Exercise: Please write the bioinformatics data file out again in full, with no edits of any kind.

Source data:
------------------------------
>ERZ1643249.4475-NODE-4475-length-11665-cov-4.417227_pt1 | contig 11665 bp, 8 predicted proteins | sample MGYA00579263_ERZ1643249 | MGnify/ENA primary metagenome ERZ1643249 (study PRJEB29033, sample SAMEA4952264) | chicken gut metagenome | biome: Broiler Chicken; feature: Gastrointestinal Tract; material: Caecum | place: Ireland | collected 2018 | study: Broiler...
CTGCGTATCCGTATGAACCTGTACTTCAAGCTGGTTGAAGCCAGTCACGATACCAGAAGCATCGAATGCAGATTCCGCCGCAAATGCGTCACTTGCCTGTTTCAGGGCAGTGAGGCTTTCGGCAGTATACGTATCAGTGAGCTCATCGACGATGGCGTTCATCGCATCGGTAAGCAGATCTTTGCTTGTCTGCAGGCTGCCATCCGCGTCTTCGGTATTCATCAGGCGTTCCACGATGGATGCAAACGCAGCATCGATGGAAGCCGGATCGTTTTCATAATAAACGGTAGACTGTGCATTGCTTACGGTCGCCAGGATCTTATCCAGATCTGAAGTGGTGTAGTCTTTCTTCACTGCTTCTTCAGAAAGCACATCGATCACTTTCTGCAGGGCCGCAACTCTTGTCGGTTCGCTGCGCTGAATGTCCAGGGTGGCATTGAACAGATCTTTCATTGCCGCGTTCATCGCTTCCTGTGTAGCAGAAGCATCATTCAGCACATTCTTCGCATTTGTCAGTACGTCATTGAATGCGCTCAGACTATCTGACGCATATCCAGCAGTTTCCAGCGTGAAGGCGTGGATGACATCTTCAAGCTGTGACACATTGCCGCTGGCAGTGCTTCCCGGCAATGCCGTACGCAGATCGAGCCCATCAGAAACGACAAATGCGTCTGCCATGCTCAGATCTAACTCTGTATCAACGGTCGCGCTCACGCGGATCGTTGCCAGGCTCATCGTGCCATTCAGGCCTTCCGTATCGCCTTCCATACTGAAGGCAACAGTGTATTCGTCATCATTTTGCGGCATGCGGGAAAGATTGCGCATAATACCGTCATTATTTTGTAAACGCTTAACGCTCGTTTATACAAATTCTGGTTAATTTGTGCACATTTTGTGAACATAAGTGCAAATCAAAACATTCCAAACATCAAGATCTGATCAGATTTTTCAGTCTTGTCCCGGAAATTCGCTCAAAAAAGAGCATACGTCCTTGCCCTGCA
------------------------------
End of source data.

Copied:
>ERZ1643249.4475-NODE-4475-length-11665-cov-4.417227_pt1 | contig 11665 bp, 8 predicted proteins | sample MGYA00579263_ERZ1643249 | MGnify/ENA primary metagenome ERZ1643249 (study PRJEB29033, sample SAMEA4952264) | chicken gut metagenome | biome: Broiler Chicken; feature: Gastrointestinal Tract; material: Caecum | place: Ireland | collected 2018 | study: Broiler...
CTGCGTATCCGTATGAACCTGTACTTCAAGCTGGTTGAAGCCAGTCACGATACCAGAAGCATCGAATGCAGATTCCGCCGCAAATGCGTCACTTGCCTGTTTCAGGGCAGTGAGGCTTTCGGCAGTATACGTATCAGTGAGCTCATCGACGATGGCGTTCATCGCATCGGTAAGCAGATCTTTGCTTGTCTGCAGGCTGCCATCCGCGTCTTCGGTATTCATCAGGCGTTCCACGATGGATGCAAACGCAGCATCGATGGAAGCCGGATCGTTTTCATAATAAACGGTAGACTGTGCATTGCTTACGGTCGCCAGGATCTTATCCAGATCTGAAGTGGTGTAGTCTTTCTTCACTGCTTCTTCAGAAAGCACATCGATCACTTTCTGCAGGGCCGCAACTCTTGTCGGTTCGCTGCGCTGAATGTCCAGGGTGGCATTGAACAGATCTTTCATTGCCGCGTTCATCGCTTCCTGTGTAGCAGAAGCATCATTCAGCACATTCTTCGCATTTGTCAGTACGTCATTGAATGCGCTCAGACTATCTGACGCATATCCAGCAGTTTCCAGCGTGAAGGCGTGGATGACATCTTCAAGCTGTGACACATTGCCGCTGGCAGTGCTTCCCGGCAATGCCGTACGCAGATCGAGCCCATCAGAAACGACAAATGCGTCTGCCATGCTCAGATCTAACTCTGTATCAACGGTCGCGCTCACGCGGATCGTTGCCAGGCTCATCGTGCCATTCAGGCCTTCCGTATCGCCTTCCATACTGAAGGCAACAGTGTATTCGTCATCATTTTGCGGCATGCGGGAAAGATTGCGCATAATACCGTCATTATTTTGTAAACGCTTAACGCTCGTTTATACAAATTCTGGTTAATTTGTGCACATTTTGTGAACATAAGTGCAAATCAAAACATTCCAAACATCAAGATCTGATCAGATTTTTCAGTCTTGTCCCGGAAATTCGCTCAAAAAAGAGCATACGTCCTTGCCCTGCA